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Follow your dreams, and you’ll never work a day in your life. Because that field’s not hiring.

No, You Can’t be an Astronaut is a different kind of career advice book. Written pseudonymously by Emmeline de Pillis, dean of the College of Business, No, You Can’t be an Astronaut delivers realistic, albeit sometimes pessimistic, advice on how to succeed in today’s competitive job market in the wake of a global pandemic, and explores both college and non-college pathways to career success.

The book started out as a presentation to a chapter of Delta Sigma Pi, the business fraternity,” de Pillis says. “I was teaching management courses, and a couple of my students asked me to give a talk on how to find a job after graduating. In the course of researching the talk, I kept running into the mismatch between the increasing number of college graduates and the limited number of the kinds of jobs college graduates are looking for. It’s like a variation on musical chairs—the number of chairs stays the same but they keep adding players. I was ambivalent at first about sharing this information with my students, because I didn’t want to discourage them. But in the end I decided they deserved a realistic view of the job market, not happy platitudes. The students appreciated it, and someone suggested the information would make a useful book.”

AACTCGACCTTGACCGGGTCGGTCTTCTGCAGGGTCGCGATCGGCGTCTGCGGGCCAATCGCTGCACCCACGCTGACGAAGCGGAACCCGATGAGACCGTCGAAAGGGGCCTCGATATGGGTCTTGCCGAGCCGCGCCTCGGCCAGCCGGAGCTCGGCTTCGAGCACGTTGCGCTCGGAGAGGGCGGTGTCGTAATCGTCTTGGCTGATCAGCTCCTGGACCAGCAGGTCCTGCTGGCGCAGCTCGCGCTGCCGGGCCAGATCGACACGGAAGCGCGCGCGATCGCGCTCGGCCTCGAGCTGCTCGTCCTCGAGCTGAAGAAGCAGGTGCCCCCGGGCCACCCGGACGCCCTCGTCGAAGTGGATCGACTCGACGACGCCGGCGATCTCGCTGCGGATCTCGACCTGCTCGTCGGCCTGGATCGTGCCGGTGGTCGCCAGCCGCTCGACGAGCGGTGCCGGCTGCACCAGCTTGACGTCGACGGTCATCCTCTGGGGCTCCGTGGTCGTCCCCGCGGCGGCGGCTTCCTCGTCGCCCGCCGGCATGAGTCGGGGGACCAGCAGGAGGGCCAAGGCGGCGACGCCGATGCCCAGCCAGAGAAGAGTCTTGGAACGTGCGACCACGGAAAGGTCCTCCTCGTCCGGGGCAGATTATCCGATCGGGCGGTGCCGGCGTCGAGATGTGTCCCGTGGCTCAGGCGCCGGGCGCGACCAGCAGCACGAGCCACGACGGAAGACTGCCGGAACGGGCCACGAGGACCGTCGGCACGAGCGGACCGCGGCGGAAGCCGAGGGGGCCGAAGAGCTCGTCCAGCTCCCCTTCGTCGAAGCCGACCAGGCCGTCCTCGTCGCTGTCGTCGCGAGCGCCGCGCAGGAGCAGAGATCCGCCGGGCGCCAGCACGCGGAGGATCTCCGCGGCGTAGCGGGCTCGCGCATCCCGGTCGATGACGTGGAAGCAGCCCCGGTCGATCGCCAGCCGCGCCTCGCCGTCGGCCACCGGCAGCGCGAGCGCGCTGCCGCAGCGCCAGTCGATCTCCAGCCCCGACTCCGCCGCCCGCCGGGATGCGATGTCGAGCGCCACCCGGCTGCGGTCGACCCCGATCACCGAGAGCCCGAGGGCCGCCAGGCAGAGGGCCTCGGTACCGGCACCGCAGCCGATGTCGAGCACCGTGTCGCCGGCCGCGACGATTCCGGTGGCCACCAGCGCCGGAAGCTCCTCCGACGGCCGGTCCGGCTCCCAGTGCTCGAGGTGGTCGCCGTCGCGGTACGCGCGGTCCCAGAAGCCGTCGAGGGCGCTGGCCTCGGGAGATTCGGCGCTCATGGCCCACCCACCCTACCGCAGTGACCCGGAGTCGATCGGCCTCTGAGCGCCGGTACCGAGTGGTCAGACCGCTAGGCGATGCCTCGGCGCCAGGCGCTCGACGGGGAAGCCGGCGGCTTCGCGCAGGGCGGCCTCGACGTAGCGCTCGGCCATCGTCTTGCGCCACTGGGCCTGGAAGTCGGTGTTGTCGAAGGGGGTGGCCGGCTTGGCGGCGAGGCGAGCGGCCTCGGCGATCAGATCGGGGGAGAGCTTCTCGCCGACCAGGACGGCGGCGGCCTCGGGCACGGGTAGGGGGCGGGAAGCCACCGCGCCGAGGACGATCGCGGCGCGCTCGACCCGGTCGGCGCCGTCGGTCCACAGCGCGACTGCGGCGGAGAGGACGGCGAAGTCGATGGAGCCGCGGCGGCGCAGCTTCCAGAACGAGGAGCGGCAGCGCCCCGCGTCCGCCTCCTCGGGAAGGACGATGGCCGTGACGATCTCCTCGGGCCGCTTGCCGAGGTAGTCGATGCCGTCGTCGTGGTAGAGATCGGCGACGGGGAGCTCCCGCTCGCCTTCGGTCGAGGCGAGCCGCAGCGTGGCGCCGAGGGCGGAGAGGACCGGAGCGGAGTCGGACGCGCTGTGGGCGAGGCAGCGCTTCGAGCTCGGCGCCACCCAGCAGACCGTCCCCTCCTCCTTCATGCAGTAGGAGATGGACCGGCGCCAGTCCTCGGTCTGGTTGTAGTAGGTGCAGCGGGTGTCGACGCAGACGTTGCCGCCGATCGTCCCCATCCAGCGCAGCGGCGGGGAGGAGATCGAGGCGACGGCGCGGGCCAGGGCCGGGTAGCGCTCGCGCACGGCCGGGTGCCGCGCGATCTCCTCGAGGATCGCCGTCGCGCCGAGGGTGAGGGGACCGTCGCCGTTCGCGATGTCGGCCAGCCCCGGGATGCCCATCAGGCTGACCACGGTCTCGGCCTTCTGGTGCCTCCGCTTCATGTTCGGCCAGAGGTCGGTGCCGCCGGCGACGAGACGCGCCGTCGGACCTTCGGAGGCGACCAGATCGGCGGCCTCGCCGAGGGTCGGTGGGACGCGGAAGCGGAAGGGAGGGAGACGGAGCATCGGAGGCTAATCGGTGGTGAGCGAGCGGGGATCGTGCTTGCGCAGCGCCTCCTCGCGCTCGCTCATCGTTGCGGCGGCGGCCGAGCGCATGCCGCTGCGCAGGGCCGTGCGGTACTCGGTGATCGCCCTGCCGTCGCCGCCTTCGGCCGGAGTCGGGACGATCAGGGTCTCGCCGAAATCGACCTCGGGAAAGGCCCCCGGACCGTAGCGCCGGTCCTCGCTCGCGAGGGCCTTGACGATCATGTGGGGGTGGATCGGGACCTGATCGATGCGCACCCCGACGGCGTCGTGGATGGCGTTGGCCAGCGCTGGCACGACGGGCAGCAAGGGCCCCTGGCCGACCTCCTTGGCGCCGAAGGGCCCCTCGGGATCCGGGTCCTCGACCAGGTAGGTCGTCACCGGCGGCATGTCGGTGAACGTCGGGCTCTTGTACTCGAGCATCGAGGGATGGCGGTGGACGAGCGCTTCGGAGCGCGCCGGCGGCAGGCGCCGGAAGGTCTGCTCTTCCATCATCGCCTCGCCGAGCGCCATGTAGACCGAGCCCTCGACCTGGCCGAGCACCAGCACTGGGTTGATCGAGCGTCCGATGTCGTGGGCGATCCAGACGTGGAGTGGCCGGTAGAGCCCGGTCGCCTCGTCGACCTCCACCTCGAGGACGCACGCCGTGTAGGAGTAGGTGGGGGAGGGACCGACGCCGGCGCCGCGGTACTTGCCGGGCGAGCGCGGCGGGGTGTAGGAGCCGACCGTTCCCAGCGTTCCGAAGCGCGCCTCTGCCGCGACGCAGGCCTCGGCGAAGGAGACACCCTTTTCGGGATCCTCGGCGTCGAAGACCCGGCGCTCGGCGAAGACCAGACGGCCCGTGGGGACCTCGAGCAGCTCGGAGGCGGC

According to the Department of Labor, only around 25% of jobs in the United States require a four-year college degree. But around 35% of working-age Americans have a four-year degree, and state “graduation initiatives” are set to push that number even higher. The oversupply of college graduates leads to underemployment: around half of college graduates are taking jobs that don’t require a college degree, and high school graduates are left with few employment options.

Should people give up on going to college?

“No. On average, you’re better off with a degree than without, and you’re better off with some post-secondary education than with none,” de Pillis says. “I believe that learning has value. There’s immense value in education other than career preparation. Learning does for your mind what exercise does for your body. But to get the benefits, you have to have a roof over your head and food on the table. I’m hoping to help job-seekers and career-changers maximize their chances of a satisfying, balanced life.”

Why write under a pseudonym?

“This wasn’t a peer-reviewed publication, so I took the opportunity to have a little fun with it,” de Pillis says. “The tone of the book is deadpan and a little irreverent, to provide some relief from the grim content. The pen name Patience Fairweather hit the right note for me, and it’s easier to pronounce than my real name.”

The fourth edition of No, You Can’t be an Astronaut includes updated self-assessments and new research on working from home. The e-book is free for a limited time.